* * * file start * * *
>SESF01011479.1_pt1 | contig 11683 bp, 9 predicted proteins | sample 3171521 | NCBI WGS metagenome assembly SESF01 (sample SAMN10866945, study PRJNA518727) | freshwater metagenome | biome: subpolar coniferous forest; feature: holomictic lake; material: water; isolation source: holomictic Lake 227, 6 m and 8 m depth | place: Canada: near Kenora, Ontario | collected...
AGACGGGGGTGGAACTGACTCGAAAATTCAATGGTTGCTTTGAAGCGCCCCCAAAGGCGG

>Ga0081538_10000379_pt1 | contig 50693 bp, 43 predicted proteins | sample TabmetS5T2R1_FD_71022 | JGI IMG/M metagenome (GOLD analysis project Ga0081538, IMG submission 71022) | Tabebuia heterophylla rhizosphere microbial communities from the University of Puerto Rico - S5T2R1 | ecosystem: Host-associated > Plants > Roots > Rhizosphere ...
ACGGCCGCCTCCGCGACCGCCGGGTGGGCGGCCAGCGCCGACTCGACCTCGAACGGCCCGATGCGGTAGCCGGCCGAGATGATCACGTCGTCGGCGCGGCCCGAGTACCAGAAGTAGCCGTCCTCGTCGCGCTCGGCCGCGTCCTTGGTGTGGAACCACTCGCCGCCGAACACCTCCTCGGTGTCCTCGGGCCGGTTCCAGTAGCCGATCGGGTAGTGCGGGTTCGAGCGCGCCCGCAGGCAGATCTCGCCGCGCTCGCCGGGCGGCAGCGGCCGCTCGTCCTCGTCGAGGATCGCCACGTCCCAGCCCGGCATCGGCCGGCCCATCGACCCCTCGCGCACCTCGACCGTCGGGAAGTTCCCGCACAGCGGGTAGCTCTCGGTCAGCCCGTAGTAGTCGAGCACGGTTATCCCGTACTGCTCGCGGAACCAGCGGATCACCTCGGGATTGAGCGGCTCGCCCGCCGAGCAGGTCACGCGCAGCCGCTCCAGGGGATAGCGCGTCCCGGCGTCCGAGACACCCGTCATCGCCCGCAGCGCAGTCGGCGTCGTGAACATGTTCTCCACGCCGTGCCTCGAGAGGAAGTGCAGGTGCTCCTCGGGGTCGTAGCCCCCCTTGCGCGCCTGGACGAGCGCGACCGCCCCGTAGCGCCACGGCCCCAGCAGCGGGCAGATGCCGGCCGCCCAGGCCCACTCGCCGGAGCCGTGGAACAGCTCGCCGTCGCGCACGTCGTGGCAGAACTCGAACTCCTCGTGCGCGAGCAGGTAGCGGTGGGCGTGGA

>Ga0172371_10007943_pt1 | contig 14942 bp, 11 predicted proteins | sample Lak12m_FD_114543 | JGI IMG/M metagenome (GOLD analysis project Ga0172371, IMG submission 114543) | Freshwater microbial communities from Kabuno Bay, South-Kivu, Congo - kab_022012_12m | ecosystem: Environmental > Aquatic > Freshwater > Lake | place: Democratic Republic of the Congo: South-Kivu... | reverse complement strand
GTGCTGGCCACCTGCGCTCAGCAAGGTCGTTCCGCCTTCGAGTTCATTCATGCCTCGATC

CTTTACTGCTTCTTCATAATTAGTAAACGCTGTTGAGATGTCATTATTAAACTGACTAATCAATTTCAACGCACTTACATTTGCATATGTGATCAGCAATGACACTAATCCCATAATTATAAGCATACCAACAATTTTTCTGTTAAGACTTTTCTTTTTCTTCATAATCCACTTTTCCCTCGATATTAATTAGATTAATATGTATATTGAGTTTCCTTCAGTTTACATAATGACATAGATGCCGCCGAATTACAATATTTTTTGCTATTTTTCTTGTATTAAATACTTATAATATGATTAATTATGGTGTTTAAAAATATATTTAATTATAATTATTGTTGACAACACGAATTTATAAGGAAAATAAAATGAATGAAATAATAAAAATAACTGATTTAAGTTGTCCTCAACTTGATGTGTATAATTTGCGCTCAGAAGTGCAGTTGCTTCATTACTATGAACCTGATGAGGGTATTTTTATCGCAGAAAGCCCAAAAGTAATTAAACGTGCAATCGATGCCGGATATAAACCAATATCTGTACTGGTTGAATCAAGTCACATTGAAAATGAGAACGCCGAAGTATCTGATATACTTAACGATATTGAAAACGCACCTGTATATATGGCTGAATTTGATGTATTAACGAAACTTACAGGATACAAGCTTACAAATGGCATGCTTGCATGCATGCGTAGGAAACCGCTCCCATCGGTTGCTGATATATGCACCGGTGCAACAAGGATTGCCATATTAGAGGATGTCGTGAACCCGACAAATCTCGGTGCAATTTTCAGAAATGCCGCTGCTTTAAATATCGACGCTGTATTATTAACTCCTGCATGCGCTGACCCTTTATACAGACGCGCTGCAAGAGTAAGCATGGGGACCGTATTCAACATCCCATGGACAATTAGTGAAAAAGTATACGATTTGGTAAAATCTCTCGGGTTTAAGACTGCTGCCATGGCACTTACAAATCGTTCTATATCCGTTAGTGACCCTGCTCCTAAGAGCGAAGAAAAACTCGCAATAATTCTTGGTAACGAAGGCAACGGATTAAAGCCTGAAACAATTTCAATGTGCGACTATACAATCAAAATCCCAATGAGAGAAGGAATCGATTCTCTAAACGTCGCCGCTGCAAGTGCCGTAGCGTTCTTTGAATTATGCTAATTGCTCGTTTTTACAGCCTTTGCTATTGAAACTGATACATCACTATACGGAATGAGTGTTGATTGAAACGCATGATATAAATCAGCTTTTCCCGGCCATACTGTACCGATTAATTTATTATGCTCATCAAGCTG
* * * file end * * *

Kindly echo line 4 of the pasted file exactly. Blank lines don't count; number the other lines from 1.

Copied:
ACGGCCGCCTCCGCGACCGCCGGGTGGGCGGCCAGCGCCGACTCGACCTCGAACGGCCCGATGCGGTAGCCGGCCGAGATGATCACGTCGTCGGCGCGGCCCGAGTACCAGAAGTAGCCGTCCTCGTCGCGCTCGGCCGCGTCCTTGGTGTGGAACCACTCGCCGCCGAACACCTCCTCGGTGTCCTCGGGCCGGTTCCAGTAGCCGATCGGGTAGTGCGGGTTCGAGCGCGCCCGCAGGCAGATCTCGCCGCGCTCGCCGGGCGGCAGCGGCCGCTCGTCCTCGTCGAGGATCGCCACGTCCCAGCCCGGCATCGGCCGGCCCATCGACCCCTCGCGCACCTCGACCGTCGGGAAGTTCCCGCACAGCGGGTAGCTCTCGGTCAGCCCGTAGTAGTCGAGCACGGTTATCCCGTACTGCTCGCGGAACCAGCGGATCACCTCGGGATTGAGCGGCTCGCCCGCCGAGCAGGTCACGCGCAGCCGCTCCAGGGGATAGCGCGTCCCGGCGTCCGAGACACCCGTCATCGCCCGCAGCGCAGTCGGCGTCGTGAACATGTTCTCCACGCCGTGCCTCGAGAGGAAGTGCAGGTGCTCCTCGGGGTCGTAGCCCCCCTTGCGCGCCTGGACGAGCGCGACCGCCCCGTAGCGCCACGGCCCCAGCAGCGGGCAGATGCCGGCCGCCCAGGCCCACTCGCCGGAGCCGTGGAACAGCTCGCCGTCGCGCACGTCGTGGCAGAACTCGAACTCCTCGTGCGCGAGCAGGTAGCGGTGGGCGTGGA